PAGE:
- Peak season at Walt Disney World is the summer – from the end of May through to early September. The quietest period is during fall and winter (September – February, except for Thanksgiving, Christmas and New Year). Spring can also be relatively quiet, with the exception of school and college holidays.
- You can save time by flying during the middle of the week instead of at weekends. As more people fly at weekends, you’ll find queues at Orlando airport significantly shorter.
For some visitors, such as families with kids in school, or those visiting from farther field (during their summer holidays, for instance), being flexible around dates may not be an option. Don’t worry if that’s the case – you can still save time and beat the crowds using the remaining steps in this article.
Important note: there are downsides to attending during the off-season. Most notably, the parks' opening hours may be shorter. Shows and parades may take place less frequently (or not at all), and rides may be down for refurbishment. Check ahead on Disney's website to avoid disappointment.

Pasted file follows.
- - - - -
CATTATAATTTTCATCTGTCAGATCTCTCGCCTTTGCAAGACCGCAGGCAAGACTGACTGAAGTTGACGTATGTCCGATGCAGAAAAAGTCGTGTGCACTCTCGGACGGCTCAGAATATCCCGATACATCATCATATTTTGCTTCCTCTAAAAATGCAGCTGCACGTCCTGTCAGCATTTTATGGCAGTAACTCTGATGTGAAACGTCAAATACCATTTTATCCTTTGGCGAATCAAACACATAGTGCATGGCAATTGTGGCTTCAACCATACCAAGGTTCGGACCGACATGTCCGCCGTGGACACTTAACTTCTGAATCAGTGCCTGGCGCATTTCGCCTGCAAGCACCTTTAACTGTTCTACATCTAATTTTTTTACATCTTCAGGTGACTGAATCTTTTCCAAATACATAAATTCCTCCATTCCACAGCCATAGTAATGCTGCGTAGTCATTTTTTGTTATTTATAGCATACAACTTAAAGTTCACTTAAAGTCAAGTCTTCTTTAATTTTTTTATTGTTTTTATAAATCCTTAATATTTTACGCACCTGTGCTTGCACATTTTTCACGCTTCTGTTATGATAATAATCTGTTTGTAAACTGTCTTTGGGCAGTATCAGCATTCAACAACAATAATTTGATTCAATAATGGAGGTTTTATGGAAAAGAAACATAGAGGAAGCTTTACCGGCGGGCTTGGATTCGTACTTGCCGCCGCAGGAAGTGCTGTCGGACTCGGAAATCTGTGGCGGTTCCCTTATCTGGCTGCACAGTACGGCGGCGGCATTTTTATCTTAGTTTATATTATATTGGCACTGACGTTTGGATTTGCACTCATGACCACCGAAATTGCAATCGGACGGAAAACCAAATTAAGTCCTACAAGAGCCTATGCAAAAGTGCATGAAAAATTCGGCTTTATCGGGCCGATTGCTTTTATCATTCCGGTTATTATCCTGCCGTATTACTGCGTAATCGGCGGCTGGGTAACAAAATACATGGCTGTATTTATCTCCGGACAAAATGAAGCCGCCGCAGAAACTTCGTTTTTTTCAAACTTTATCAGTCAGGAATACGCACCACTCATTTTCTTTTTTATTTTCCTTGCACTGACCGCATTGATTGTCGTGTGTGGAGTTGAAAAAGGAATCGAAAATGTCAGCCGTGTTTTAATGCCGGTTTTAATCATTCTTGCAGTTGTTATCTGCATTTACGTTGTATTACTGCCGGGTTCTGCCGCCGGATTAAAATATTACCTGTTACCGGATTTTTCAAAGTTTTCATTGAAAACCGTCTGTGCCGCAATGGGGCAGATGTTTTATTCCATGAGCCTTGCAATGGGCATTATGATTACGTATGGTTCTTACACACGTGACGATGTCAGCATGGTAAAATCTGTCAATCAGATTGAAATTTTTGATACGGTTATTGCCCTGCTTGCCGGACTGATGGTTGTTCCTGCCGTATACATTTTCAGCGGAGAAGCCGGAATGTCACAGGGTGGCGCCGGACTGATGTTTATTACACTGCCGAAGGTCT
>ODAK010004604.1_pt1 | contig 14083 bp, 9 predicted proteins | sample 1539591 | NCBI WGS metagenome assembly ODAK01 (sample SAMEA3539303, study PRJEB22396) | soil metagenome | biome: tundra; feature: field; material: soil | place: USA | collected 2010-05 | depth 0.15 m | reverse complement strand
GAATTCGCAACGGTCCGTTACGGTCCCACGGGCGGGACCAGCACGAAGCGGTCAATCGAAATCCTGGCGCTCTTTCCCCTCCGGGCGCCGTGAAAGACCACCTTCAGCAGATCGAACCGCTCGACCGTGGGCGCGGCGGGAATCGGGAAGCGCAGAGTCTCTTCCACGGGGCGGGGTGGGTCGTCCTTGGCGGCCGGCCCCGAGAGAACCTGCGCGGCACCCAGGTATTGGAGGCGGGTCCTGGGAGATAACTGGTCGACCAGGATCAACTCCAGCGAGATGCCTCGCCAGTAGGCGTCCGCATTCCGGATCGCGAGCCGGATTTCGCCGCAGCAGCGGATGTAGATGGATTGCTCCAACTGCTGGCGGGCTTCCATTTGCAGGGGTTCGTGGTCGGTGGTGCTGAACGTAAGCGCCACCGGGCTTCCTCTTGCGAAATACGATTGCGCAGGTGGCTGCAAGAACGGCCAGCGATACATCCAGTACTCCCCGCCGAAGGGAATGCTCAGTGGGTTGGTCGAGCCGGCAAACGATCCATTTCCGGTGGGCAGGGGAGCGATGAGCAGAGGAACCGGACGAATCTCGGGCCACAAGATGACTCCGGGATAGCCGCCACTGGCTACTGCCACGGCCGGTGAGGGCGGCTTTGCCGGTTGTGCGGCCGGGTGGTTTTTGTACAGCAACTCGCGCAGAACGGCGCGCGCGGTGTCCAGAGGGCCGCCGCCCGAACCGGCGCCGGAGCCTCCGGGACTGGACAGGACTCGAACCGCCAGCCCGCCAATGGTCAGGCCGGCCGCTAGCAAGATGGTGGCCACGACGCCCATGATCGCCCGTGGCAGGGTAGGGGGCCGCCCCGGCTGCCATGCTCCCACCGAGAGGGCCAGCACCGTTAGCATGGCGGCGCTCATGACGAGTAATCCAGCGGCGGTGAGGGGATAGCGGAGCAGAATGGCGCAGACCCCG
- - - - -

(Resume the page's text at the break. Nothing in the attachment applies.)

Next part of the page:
Step 2: Choose the best possible day to attend each park
Attendance at Walt Disney World’s parks varies from weekday-to-weekday. Heading to the parks on a day with low attendance can see you skipping directly on to the major attractions with barely a wait, while attending on the busiest days could leave you facing huge queues for even minor attractions.
Choose the best day of the week to attend each park (taking account of Extra Magic Hours – see Step 6). Although crowd levels fluctuate greatly depending on specific events and times of year, generally speaking the best days to head to the parks are:
- Magic Kingdom – Sunday, Tuesday, Wednesday
- Disney’s Hollywood Studios – Monday, Tuesday, Thursday (note: on days when Fantasmic is performed at the park attendance is much higher in the evenings, so check the schedule)
- Epcot – Sunday, Monday, Wednesday, Friday, Saturday
- Animal Kingdom – Sunday, Thursday, Friday, Saturday
Step 3: Get your tickets in advance